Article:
1238 – Peterborough Cathedral, Cambridgeshire
Rebuilt in its present form between 1118 and 1238. It became the Cathedral of the new Diocese of Peterborough in 1541 and it is now known as the Cathedral Church of St Peter, St Paul and St Andrew. Peterborough Cathedral is known for its imposing Early English Gothic West Front which, with its three enormous arches, is without architectural precedent and is unrivalled in medieval architecture. The appearance is slightly asymmetrical, as one of the two towers that rise from behind the façade was never completed.
By 1193 the building was completed to the western end of the Nave, including the central tower and the decorated wooden ceiling of the nave. The ceiling, completed between 1230 and 1250, still survives. It is unique in Britain and one of only four such ceilings in the whole of Europe.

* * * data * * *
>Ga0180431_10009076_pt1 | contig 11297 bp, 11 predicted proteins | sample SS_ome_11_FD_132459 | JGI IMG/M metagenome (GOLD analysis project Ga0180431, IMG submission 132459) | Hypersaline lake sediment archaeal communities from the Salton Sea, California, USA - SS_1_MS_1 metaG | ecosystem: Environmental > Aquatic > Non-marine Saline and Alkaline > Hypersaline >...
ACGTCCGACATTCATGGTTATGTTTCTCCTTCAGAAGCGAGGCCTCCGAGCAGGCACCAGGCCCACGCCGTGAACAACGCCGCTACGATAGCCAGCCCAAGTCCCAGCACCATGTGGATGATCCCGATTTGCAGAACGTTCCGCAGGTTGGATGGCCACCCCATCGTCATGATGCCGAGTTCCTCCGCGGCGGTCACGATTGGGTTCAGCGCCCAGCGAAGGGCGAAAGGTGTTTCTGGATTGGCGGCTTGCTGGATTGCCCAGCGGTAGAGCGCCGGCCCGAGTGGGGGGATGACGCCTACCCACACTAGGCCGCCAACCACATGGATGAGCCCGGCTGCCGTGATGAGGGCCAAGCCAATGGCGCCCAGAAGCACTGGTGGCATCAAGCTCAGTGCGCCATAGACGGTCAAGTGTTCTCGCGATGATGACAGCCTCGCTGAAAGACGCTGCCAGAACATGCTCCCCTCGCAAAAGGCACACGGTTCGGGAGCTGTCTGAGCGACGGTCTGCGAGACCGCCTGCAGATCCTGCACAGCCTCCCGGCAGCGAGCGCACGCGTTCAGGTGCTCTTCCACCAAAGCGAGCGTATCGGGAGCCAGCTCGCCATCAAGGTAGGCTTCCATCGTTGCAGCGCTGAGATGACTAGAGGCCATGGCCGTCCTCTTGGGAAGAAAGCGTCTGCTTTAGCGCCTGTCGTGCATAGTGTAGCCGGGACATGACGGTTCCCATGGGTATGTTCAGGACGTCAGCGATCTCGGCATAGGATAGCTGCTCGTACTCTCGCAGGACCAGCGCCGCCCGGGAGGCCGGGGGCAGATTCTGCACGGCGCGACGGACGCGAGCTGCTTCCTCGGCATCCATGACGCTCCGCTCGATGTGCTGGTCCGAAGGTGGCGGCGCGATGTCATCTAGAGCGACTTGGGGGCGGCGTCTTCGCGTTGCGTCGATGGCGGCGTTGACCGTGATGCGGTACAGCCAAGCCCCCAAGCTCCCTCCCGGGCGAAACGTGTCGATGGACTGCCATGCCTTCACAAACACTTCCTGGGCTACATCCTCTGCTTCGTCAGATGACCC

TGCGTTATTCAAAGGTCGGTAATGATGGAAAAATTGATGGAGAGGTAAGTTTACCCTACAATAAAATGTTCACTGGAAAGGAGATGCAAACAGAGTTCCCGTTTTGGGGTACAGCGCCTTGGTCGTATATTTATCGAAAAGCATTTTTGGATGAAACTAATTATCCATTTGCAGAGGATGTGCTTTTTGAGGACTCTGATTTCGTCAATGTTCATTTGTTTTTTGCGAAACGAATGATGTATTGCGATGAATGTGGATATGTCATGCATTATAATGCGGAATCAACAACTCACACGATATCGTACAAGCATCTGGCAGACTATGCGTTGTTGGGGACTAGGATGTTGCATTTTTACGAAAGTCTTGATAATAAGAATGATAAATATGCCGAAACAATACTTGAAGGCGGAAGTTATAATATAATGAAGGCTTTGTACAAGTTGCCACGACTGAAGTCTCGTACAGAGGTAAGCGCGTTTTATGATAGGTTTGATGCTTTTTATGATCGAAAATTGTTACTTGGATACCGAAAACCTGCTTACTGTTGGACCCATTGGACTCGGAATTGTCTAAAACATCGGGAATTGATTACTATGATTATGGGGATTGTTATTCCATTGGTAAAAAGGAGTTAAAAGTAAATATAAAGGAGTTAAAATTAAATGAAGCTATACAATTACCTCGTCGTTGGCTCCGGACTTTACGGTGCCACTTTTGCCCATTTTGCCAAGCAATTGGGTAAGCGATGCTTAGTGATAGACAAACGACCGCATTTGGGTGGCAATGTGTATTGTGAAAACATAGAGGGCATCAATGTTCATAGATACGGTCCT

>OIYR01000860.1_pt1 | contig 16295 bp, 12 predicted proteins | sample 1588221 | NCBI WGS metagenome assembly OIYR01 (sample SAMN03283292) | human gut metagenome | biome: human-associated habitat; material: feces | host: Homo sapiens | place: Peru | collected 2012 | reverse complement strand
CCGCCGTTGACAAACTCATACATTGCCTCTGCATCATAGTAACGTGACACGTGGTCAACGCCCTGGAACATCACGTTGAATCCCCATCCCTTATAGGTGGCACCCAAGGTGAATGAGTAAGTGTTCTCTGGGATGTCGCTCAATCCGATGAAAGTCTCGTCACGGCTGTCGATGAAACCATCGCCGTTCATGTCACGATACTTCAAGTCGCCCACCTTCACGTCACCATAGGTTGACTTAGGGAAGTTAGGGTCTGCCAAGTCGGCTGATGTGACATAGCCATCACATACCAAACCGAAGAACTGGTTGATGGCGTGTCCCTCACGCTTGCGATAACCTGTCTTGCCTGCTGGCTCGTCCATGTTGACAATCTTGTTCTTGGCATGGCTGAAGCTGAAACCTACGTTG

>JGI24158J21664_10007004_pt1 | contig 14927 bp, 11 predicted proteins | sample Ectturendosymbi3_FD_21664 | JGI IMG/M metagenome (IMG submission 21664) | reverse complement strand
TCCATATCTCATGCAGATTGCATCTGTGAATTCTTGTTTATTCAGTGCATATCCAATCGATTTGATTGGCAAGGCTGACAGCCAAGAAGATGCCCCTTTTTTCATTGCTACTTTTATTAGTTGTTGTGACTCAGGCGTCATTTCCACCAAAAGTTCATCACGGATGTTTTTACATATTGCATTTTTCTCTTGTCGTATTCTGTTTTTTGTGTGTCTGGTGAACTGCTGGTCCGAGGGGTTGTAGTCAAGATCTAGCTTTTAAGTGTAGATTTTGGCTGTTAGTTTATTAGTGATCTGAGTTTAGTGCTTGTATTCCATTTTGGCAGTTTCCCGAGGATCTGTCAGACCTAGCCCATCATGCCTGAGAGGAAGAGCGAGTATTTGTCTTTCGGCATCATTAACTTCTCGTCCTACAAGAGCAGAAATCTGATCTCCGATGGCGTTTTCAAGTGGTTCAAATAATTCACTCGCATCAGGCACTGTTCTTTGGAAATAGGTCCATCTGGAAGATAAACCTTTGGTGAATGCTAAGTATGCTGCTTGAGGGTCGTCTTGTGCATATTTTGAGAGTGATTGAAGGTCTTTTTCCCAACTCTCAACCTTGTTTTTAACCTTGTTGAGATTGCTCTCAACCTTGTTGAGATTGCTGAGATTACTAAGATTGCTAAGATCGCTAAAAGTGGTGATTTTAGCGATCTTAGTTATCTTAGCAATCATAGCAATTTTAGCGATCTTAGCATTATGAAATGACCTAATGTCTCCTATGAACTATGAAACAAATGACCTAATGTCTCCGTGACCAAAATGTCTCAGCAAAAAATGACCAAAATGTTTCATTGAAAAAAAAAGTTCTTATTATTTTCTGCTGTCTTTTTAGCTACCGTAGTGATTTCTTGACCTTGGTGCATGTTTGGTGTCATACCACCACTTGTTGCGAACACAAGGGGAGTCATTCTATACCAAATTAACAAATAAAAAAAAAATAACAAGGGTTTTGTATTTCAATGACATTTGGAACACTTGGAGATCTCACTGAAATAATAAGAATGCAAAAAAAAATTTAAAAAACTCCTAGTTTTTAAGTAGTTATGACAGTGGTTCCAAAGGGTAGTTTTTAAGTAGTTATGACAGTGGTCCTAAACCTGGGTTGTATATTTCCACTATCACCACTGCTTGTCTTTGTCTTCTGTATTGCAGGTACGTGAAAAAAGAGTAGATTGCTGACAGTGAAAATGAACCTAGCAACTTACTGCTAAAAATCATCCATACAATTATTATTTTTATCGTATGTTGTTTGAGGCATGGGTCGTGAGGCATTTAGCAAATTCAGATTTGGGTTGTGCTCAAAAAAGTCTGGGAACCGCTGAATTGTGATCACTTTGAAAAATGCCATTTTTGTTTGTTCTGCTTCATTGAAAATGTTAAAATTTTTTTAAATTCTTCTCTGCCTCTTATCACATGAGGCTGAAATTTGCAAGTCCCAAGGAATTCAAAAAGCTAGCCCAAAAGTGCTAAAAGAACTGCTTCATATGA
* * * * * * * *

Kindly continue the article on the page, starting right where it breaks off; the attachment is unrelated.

After completing the Western transept and adding the Great West Front Portico in 1237, the medieval masons switched over to the new Gothic style. The Norman tower was rebuilt in the Decorated Gothic style in about 1350–1380 with two tiers of Romanesque windows combined into a single set of Gothic windows, with the turreted cap and pinnacles removed and replaced by battlements. Apart from changes to the windows, the insertion of a porch to support the free-standing pillars of the portico and the addition of a ‘new’ building at the east end around the beginning of the 16th century, the structure of the building remains essentially as it was on completion almost 800 years ago.